& cplSiteName &

SBC Sees IPTV Interference

Light Reading
News Analysis
Light Reading
1/4/2005
50%
50%

Legal battles over cable franchising may add a hurdle to SBC Communications Inc.'s (NYSE: SBC) planned rollout of IPTV service later this year (see SBC: 'Let Us Entertain You!').

Attorneys and industry advocates from SBC, the cable industry, and municipalities are already jousting over whether TV channels piped through the Internet are bound by franchise law, and the courts seem to be where the debate is heading.

The battle is worth watching because SBC and other phone companies could wind up forfeiting 5 percent of their return on investment to local authorities if the franchising rules are shown to apply.

The franchising agreements formed between TV providers and municipalities typically include standard provisions for reliability, customer service, billing cycles, public access channels, and the payment of a franchise fee.

National Cable & Telecommunications Association (NCTA) president Robert Sachs fired the first salvo in the IPTV debate in a speech to the Washington Cable Club on December 14. Sachs said there is no distinction between the technology used to deliver cable television in the Telecommunications Act of 1996, the law which set forth the franchising rules.

The business plan for SBC's Project Lightspeed, Sachs said, aims to target what it calls “medium-“ and “high-value” customers -- those willing to pay $110 per month for services -- with its IPTV offering. “To protect against ‘cherry picking’ certain neighborhoods based on income, the Communications Act requires local franchising authorities to ‘assure that access to cable services is not denied to any group of potential residential cable subscribers because of the income of the residents of the local area in which such group resides’,” Sachs says.

SBC says the NCTA’s motives are not really rooted in serving the public. “It’s not surprising that the head of the cable association would speak out against what we’re doing, because he’s afraid of the competition,” says SBC spokesperson Mike Balmoris (see MSOs Yawn at Lightspeed).

SBC argues that its TV service isn't the same as a broadcast or cable-provided service. To make that point, SBC’s lawyers are relying on a November ruling by the Federal Communications Commission (FCC) exempting the VOIP carrier Vonage Holdings Corp. from the jurisdiction of state utilities regulation and placing it under federal jurisdiction. The FCC’s central reasoning behind the decision was that Vonage’s VOIP service was not affected by state borders in any way and should not be regulated as such (see FCC Shields VOIP From States and Vetting SBC's VOIP).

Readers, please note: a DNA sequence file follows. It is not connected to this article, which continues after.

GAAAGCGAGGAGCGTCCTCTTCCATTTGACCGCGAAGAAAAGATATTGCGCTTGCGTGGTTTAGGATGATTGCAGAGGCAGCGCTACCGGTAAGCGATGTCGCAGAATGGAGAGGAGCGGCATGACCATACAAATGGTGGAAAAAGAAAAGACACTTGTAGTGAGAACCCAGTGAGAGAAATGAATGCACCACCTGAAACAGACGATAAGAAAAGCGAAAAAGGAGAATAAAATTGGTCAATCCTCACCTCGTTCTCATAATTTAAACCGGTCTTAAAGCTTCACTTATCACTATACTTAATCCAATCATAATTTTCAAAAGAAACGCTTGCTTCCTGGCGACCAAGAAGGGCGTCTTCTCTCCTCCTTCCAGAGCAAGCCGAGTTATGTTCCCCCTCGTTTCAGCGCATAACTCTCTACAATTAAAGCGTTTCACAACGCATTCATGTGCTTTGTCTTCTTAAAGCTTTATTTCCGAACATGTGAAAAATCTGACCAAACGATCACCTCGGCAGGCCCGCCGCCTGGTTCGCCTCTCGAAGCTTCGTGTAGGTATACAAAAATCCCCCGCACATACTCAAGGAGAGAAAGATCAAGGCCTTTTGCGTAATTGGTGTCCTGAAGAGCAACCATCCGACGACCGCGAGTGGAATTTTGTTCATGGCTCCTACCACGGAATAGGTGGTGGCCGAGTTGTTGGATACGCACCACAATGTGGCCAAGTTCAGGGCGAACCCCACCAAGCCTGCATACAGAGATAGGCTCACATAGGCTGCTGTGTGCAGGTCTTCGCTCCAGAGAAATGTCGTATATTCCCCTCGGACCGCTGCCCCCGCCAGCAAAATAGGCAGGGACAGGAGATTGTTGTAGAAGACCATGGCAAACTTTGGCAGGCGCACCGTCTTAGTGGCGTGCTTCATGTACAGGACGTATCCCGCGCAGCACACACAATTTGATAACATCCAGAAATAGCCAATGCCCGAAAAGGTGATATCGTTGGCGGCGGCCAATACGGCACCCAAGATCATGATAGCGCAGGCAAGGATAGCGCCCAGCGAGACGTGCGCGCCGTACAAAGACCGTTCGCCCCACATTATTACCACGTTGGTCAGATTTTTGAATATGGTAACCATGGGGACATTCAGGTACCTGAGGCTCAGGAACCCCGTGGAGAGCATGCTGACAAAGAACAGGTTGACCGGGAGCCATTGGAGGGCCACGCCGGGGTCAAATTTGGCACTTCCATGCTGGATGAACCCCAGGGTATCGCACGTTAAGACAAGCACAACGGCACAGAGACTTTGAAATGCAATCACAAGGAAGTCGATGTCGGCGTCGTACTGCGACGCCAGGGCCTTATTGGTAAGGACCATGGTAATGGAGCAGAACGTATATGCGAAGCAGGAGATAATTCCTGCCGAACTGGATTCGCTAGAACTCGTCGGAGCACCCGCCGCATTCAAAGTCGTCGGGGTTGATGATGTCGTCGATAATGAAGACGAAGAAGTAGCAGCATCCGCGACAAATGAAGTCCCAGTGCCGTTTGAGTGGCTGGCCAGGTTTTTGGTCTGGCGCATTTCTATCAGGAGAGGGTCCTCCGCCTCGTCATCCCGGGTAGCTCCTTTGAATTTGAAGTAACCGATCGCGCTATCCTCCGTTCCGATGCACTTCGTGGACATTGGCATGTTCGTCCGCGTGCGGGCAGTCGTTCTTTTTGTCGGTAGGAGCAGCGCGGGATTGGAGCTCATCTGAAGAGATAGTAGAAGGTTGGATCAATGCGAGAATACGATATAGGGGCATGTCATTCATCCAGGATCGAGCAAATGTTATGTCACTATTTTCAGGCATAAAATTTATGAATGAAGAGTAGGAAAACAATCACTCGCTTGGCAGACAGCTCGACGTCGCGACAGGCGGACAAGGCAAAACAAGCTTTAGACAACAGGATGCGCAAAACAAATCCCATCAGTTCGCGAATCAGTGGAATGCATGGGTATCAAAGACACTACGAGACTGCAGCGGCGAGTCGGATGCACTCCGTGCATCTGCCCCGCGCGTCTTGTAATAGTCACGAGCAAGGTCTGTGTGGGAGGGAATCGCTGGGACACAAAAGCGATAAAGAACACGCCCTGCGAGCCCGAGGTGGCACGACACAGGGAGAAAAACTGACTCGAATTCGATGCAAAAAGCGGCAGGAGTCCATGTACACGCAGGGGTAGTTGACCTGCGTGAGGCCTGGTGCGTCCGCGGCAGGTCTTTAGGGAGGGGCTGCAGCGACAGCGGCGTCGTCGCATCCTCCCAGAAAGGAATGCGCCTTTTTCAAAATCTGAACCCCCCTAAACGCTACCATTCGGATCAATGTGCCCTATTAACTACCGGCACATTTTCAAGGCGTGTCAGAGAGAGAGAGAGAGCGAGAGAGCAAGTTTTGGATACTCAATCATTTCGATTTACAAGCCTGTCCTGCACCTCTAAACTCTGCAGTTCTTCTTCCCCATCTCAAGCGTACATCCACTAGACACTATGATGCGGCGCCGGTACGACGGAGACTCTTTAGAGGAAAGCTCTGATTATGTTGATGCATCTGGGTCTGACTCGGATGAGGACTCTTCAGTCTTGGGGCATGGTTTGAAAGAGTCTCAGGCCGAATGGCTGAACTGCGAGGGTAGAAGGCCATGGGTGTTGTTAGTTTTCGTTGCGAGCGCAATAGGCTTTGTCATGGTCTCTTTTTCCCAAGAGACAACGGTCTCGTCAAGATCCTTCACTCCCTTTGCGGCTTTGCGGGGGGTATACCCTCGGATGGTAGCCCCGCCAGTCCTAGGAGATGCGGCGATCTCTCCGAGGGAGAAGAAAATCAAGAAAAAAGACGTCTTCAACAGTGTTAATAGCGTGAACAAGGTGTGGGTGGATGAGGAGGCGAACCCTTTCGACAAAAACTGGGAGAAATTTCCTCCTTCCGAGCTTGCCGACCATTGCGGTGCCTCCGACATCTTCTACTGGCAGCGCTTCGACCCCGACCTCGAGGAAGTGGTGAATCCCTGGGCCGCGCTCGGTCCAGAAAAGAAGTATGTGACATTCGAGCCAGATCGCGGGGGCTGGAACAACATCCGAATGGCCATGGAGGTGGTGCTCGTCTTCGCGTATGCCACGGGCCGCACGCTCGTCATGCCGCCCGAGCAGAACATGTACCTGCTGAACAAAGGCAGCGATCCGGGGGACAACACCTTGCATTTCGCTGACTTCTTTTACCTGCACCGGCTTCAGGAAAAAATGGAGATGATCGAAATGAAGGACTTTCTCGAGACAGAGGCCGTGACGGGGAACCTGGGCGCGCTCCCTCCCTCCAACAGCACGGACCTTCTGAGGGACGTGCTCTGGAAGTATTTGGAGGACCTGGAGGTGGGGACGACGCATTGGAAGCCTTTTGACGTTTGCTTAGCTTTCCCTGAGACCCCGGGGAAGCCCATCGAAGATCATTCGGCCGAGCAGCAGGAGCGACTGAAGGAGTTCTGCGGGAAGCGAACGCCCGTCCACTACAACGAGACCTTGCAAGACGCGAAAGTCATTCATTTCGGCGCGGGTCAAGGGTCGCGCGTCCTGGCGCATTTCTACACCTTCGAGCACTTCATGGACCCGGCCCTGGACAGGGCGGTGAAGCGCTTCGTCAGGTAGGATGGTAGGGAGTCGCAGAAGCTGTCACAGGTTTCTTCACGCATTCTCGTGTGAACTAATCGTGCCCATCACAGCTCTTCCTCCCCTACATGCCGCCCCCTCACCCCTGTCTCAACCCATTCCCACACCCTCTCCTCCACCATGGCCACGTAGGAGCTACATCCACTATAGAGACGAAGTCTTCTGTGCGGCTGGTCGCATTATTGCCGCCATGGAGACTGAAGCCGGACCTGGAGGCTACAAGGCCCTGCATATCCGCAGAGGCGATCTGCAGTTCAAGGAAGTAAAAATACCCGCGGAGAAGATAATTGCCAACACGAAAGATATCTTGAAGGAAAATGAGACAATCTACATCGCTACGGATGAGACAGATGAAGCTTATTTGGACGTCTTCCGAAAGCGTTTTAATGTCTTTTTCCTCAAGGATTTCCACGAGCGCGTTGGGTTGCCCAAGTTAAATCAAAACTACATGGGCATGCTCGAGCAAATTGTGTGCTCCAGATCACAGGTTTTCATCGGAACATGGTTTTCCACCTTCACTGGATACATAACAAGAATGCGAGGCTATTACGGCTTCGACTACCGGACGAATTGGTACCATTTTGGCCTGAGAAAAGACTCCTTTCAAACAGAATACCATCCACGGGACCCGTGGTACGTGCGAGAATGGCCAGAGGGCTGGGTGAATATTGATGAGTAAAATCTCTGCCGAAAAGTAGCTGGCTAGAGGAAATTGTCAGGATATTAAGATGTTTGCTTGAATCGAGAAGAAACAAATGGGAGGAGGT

“This is an IP platform,” Balmoris says. “It’s the same as when the cable companies provide telephone service over IP; there is no regulation at the local level.” Balmoris says SBC last year filed a forbearance petition with the FCC which states its view that IPTV should be exempt from the franchising agreements. The agency recently extended its deadline to respond, and is now expected to give its view by May 2.

But SBC isn't waiting that long to start digging up neighborhoods. Construction is set to begin this quarter to deploy SBC fiber close to customer locations to provide new, feature-rich, IP-based services, including IP television, VOIP, and fast Internet access. Project Lightspeed is expected to reach 18 million households by year-end 2007.

Balmoris said SBC’s response to any legal challenge from municipalities -- those potentially losing out on franchise revenues -- depends on the circumstances and timing. “We’ll cross that bridge when we come to it,” he says.

For the cable industry, the connection between the Vonage decision and an SBC exemption from local TV franchise rules is too big a stretch. “That decision was specific to voice,” says NCTA spokesman Brian Dietz.

The cable industry, and some localities, are citing language in the Telecommunications Act to support their argument that TV is TV, whether IP or not, and the franchising rules apply to phone companies. “The Act is really very clear on franchising; there is really no need for further interpretations on that.”

“City officials have said they will file injunctions [against SBC] if they don’t abide by the franchising rules,” Dietz says. “At federal level, the Congress could draft new language specifying that phone companies must enter franchise agreements."

Balmoris says some cities welcome the phone companies entrance in the local TV market because of the downward pressure they may place on rising cable TV prices. The NCTA’s Dietz, on the other hand, points out that many cities are more interested in collecting the franchising fees the phone companies might bring to city coffers.

“If SBC continues with their plan to roll out cable television service without entering into the franchising agreement, the law is very clear under Title 6 of the 1996 Telecommunications Act,” says Marilyn Morhrman-Gillis, director of federal relations at the National League of Cities.

Morhrman-Gillis says the situation could play out in a number of ways, depending on SBC’s rollout. “How cities choose to respond would depend on what they announced and in what locations and when,” she says. “But I wouldn’t be at all surprised if cities filed injunctions against SBC.”

One of SBC’s competitors, Verizon, has chosen to form traditional cable franchising agreements with cities and has already entered agreements with Beaumont, Calif. and the Dallas suburb of Sachse.

— Mark Sullivan, Reporter, Light Reading

(14)  | 
Comment  | 
Print  | 
Newest First  |  Oldest First  |  Threaded View        ADD A COMMENT
Page 1 / 2   >   >>
OldPOTS
50%
50%
OldPOTS,
User Rank: Light Beer
12/5/2012 | 3:31:08 AM
re: SBC Sees IPTV Interference
I found this interesting as I have been following the whole franchising activity, including Sachse, with my city council (in the Dallas Area). Things are heating up leagally;

Not mentioned was that Comcast cable is now claiming that the satellite business has 15% of the TV business in the Dallas area and therefore is operating in a competitive area according to the Cable Act. As a result it is asking to be free of Cable Act and the franchise restrictions of all cities in the Dallas area!

Who has to Franchise???